Research: Less psychiatric coercion in the early 1900s than in the 1970s
It’s easy to believe that society’s treatment of difficult, violent and criminally mentally ill people has become more humane over time. But that’s not the case. How patients at the end of the 19th century actually felt is difficult to say, but they were at least less exposed to mechanical coercion, according to an NTNU historian.
Given that psychiatric patients in the 1970s could be strapped to a bed for months, how would patients have been treated in the early 1900s? Better—according to Magne Brekke Rabben.
“Although it’s easy to believe that society’s treatment of the difficult, violent and criminally insane has become more humane over time, it turns out that’s not the case,” he says.
Rabben studied the use of coercive measures at two Trondheim institutions—Reitgjerdet Hospital and Trondheim Criminal Asylum (Kriminalasylet) – for his doctoral dissertation titled “Humanity, control and coercion” at NTNU’s Department of Modern History and Society.
The dissertation is part of the “Prison of Madness” project, led by Øyvind Thomassen.
“The treatment at the institutions didn’t develop in a linear fashion, from inhumane treatment to the current standard,” says Rabben. “A lot of debate about what constituted humane treatment took place at the end of the 19th century and beginning of the 20th century. The asylums had clear standards. This differed from the coercive measures at Reitgjerdet that had become almost routine in the 1960s and first half of the 1970s, when the institution lost sight of humanity.”
From madhouses to asylums
Psychiatry emerged as a separate field of study at the end of the 18th century.
In Norway, the first asylum was founded in Gaustad near Oslo in 1855. Before that time, difficult psychiatric patients were kept in “madhouses,” small institutions connected to hospitals, town halls or prisons. Psychiatric patients who had been convicted were held in prison.
In 1842, a new penal code was passed which stated that the criminally insane should not be imprisoned. The progressive Mental Illness Act of 1848 stipulated that institutions should provide treatment, have medical leadership and that coercion should be used as little as possible.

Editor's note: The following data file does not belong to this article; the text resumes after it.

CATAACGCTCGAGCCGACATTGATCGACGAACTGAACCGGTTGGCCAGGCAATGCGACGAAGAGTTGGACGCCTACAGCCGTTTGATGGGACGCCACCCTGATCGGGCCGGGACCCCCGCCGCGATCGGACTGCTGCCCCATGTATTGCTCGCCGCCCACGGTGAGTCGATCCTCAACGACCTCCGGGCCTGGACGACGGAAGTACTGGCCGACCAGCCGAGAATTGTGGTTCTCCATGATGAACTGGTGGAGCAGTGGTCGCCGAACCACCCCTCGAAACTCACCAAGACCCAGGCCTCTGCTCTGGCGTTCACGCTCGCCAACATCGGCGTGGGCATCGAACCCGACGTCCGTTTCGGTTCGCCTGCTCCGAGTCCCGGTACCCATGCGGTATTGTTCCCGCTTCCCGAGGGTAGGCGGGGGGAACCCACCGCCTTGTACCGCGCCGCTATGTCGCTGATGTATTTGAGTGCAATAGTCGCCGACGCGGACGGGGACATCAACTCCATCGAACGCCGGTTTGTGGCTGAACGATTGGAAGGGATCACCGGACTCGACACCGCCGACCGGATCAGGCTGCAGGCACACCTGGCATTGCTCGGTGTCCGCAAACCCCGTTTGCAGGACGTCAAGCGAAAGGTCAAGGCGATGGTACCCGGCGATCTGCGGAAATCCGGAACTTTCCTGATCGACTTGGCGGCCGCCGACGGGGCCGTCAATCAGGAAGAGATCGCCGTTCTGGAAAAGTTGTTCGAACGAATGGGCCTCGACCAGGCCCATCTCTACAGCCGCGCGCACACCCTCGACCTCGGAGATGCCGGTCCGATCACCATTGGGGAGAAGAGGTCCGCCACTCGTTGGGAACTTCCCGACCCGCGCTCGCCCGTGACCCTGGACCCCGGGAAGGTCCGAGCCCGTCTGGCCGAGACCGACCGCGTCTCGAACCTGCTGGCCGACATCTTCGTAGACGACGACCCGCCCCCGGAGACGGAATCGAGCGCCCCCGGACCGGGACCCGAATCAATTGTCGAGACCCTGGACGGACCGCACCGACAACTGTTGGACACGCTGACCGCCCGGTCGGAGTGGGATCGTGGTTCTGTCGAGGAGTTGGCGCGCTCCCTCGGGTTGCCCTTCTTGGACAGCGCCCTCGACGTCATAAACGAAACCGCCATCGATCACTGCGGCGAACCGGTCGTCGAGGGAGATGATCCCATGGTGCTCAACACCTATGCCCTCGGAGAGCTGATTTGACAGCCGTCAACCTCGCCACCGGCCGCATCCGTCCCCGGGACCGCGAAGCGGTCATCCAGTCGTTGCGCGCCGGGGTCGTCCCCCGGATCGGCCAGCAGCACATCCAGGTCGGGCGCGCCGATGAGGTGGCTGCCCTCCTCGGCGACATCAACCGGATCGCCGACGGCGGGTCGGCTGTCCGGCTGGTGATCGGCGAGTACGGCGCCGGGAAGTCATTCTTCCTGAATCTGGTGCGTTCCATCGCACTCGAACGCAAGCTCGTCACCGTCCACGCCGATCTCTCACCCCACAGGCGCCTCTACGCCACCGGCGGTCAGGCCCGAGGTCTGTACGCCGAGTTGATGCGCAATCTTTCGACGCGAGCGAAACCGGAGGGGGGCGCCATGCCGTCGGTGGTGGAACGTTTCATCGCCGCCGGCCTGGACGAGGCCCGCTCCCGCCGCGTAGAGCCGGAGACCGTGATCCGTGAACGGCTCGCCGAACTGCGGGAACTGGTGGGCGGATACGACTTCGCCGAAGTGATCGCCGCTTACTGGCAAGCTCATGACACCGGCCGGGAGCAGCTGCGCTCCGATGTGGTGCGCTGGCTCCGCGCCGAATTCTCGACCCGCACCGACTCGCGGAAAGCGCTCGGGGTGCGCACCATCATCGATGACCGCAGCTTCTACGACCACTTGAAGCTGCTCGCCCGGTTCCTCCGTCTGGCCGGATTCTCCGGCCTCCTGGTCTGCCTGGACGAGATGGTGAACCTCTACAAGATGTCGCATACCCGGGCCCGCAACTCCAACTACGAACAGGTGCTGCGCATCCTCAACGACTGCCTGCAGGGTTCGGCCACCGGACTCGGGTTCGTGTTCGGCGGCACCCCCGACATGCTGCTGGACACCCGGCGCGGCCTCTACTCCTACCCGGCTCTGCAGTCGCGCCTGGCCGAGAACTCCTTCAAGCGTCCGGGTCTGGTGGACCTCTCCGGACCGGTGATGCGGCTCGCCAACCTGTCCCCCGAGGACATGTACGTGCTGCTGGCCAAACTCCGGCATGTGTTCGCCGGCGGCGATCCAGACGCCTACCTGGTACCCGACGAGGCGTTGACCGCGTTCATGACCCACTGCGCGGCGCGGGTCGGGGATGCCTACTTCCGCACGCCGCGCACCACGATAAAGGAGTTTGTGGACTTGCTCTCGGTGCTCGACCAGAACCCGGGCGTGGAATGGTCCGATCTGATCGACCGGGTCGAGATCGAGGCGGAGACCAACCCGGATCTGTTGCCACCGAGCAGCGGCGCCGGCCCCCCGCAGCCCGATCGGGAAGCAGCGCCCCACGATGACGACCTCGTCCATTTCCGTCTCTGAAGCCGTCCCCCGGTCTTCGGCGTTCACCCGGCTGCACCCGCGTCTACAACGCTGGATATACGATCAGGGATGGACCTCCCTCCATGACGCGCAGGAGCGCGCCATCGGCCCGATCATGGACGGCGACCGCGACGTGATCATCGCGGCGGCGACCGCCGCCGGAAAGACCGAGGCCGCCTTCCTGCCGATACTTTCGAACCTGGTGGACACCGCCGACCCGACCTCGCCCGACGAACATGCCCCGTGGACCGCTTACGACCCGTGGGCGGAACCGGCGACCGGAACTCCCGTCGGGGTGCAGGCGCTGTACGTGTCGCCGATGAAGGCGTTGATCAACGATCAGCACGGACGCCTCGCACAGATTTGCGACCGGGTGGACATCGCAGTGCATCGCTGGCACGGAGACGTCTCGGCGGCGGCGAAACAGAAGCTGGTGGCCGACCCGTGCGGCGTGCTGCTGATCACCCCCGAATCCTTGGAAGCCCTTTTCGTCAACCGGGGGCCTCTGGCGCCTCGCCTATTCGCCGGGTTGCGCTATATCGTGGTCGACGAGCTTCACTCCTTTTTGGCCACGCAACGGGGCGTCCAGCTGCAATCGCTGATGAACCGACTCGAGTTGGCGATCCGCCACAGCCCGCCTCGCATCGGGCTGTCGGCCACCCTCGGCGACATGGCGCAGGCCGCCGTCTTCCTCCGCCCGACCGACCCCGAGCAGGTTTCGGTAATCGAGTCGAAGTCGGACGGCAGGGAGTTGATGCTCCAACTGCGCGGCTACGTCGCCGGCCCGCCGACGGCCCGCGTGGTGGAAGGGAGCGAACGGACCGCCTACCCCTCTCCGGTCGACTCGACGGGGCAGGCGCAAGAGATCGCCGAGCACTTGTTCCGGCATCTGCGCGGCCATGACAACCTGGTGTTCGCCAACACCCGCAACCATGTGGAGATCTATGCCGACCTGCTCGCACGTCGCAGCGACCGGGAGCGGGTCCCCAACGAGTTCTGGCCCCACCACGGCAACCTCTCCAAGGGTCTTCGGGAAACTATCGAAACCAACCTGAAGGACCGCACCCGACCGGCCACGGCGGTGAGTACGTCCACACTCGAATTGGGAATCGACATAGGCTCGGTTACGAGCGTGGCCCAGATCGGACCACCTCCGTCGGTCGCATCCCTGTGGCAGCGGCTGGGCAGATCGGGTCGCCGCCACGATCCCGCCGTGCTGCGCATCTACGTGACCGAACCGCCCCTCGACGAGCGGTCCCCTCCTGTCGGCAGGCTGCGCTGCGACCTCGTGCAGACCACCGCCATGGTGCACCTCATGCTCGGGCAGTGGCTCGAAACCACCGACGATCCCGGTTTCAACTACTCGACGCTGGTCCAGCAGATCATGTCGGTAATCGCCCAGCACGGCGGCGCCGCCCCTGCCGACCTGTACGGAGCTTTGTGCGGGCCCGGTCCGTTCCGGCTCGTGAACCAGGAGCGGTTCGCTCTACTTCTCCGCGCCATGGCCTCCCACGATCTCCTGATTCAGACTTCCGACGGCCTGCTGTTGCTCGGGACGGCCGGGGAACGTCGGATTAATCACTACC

“Conditions in Norwegian asylums in the 19th century weren’t all rosy, but inspired by British psychiatrists, the ideology was to use as little coercion as possible, with a ‘no restraint’ ideal. The goal was to help make patients healthier,” says Rabben.
He distinguishes between three types of coercive measures: mechanical coercion (straps and belts), isolation and chemical coercion (sedatives).
Chained to the wall
The criminal asylum at Kalvskinnet in Trondheim was the country’s first special institution for dangerous criminals and received a special permit when it was established in 1895. The premises had been a prison, and the rooms were small and cramped with only a small outdoor yard for the 16 patients.
The institution was a cross between prison and asylum. Under the first manager, patients who acted out were simply chained to the wall. The reason given was that they were so dangerous that humane considerations had to give way.
Out with the chains
The chains disappeared with the next manager, Hans Evensen. He was significantly younger and opposed to mechanical coercion. Instead, the most difficult patients were locked up in solitary confinement most of the time. In acute situations, they were sedated. But most patients were not treated that way.
“The patients could work on small projects, be out in the yard, participate in worship services and sleep in shared dormitories. The caregiving staff lived in the same building or in neighboring buildings,” Rabben says.
“It struck me how much care the staff provided for the patients. They tried to solve difficult situations without the use of physical force, but occasionally coercion was used that wouldn’t be tolerated today,” says Rabben.
Rabben’s most important sources of information were Reitgjerdet’s and the Criminal Asylum’s own archives, patient records, ward reports, protocols on coercive use, the Control Commission’s reports, ministry letters and correspondence.
Reitgjerdet broadens its reach